Furthermore, the mayor actually went as far as asking the home secretary for permission to leave the Salvationists to the fury of the mob. Permission was very properly denied. The Salvation Army opened fire in Eastbourne on 9th January 1890. Conflict with the town council was not long in coming. On September 8th Captain Emily Goss, together with other Salvationists, appeared before the magistrates charged with singing in the street.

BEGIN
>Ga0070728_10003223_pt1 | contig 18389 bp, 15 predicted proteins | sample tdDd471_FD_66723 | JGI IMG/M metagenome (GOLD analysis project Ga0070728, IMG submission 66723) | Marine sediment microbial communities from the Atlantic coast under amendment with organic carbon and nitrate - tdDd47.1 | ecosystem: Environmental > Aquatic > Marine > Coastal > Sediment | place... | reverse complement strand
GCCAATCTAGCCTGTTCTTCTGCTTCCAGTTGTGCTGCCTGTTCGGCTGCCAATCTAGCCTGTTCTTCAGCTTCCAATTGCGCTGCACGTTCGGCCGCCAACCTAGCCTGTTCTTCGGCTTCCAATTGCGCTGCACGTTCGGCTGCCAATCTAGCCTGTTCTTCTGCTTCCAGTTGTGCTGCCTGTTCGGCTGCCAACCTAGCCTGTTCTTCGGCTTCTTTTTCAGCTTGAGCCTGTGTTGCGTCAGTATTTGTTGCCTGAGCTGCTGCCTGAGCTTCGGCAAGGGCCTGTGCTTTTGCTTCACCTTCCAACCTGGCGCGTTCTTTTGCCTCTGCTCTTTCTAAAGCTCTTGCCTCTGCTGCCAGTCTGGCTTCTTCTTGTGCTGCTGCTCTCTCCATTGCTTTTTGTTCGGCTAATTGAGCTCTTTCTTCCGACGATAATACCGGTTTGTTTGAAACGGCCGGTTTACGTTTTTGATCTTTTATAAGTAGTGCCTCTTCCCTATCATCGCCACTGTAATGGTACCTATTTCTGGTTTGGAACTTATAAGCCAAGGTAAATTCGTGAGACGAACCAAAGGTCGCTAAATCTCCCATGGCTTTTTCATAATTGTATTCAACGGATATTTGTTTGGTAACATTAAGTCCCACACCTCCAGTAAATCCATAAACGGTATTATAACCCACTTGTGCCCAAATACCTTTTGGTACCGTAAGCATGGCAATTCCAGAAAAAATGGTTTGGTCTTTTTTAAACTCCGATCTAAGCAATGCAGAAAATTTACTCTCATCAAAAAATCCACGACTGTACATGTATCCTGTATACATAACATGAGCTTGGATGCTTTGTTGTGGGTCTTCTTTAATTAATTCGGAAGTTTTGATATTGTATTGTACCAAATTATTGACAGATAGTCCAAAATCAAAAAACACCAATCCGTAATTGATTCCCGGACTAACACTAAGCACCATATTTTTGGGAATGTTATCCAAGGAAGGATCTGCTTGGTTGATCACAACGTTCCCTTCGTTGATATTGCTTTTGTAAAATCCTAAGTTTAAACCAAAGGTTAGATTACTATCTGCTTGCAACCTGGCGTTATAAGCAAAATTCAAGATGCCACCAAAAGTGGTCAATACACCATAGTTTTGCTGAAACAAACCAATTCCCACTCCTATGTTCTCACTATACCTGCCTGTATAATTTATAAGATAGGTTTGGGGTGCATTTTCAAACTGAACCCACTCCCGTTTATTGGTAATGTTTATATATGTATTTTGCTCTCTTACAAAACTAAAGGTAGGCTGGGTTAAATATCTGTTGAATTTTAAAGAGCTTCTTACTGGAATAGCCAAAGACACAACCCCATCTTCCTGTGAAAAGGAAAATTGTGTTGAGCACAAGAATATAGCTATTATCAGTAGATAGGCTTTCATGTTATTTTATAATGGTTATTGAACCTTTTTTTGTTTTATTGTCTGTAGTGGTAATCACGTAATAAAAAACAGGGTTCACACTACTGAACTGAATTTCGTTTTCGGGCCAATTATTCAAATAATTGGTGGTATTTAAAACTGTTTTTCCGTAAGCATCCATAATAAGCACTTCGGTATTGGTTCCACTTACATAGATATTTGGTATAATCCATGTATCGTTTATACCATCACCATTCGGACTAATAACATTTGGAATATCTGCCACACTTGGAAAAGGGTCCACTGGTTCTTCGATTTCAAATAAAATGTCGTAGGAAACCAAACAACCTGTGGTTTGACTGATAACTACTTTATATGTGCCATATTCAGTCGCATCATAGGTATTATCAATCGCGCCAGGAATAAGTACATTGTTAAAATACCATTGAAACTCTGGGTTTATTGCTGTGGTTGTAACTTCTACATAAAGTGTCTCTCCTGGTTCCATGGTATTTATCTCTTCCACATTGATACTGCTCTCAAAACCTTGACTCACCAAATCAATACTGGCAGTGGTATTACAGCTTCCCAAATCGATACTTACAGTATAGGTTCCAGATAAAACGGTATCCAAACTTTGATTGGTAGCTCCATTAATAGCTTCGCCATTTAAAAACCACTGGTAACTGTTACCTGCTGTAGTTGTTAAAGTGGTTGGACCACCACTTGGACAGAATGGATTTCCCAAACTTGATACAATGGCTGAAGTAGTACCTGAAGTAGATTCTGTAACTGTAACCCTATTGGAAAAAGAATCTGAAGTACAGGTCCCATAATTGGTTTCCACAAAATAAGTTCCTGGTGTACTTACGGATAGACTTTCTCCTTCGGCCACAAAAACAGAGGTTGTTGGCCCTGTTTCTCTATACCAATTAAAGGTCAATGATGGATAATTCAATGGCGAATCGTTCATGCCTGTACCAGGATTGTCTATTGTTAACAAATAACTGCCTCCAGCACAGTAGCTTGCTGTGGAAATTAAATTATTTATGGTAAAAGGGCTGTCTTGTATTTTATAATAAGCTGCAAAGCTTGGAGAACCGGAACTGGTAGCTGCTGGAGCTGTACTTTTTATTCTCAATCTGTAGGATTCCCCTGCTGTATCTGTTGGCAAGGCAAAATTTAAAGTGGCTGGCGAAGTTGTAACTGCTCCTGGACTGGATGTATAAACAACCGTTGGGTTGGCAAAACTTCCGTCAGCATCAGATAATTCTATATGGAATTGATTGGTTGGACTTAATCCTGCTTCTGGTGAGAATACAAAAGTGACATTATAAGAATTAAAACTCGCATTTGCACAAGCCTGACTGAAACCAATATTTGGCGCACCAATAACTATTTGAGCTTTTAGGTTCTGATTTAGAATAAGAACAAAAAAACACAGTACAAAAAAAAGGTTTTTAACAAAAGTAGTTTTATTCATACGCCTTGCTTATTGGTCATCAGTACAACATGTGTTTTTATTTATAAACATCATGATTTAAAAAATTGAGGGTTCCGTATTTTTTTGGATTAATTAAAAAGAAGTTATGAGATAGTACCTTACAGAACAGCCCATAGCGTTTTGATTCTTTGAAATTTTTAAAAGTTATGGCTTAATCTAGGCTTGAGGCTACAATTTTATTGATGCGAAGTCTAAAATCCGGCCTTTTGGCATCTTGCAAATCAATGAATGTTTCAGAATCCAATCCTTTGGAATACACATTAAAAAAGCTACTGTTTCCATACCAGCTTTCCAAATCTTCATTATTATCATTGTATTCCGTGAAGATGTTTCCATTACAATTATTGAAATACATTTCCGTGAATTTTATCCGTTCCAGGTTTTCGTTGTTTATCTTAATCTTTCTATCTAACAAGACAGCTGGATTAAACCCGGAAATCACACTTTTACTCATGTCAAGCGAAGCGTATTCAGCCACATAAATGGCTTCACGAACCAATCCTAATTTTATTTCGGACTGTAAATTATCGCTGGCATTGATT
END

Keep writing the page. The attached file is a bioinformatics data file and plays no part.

On the order of the mayor they were soon arrested and were committed for trial by local magistrates charged with conspiracy and unlawful assembly. Appearing at the Sussex Assizes at Lewes on 8th August, they were defended by Mr. H. H. Asquith, Q.C., M.P., who was later to become Prime Minister. The case was sent to the Central Criminal Court for trial on 2nd December where he jury found the bandsmen guilty of the charge of unlawful assembly. The judge, Mr. Justice Hawkins, refused to accept the verdict, stating that walking carrying musical instruments could in no way be considered unlawful. December 4th saw a proclamation posted in Eastbourne signed by the mayor and town clerk in another attempt to quell the Army's activities. It was withdrawn when local Methodists announced that they too would contest the contents of the proclamation to the bitter end. Despite this, both the Skeleton Army and indeed the police continued to hand out brutal treatment to the local Salvationists.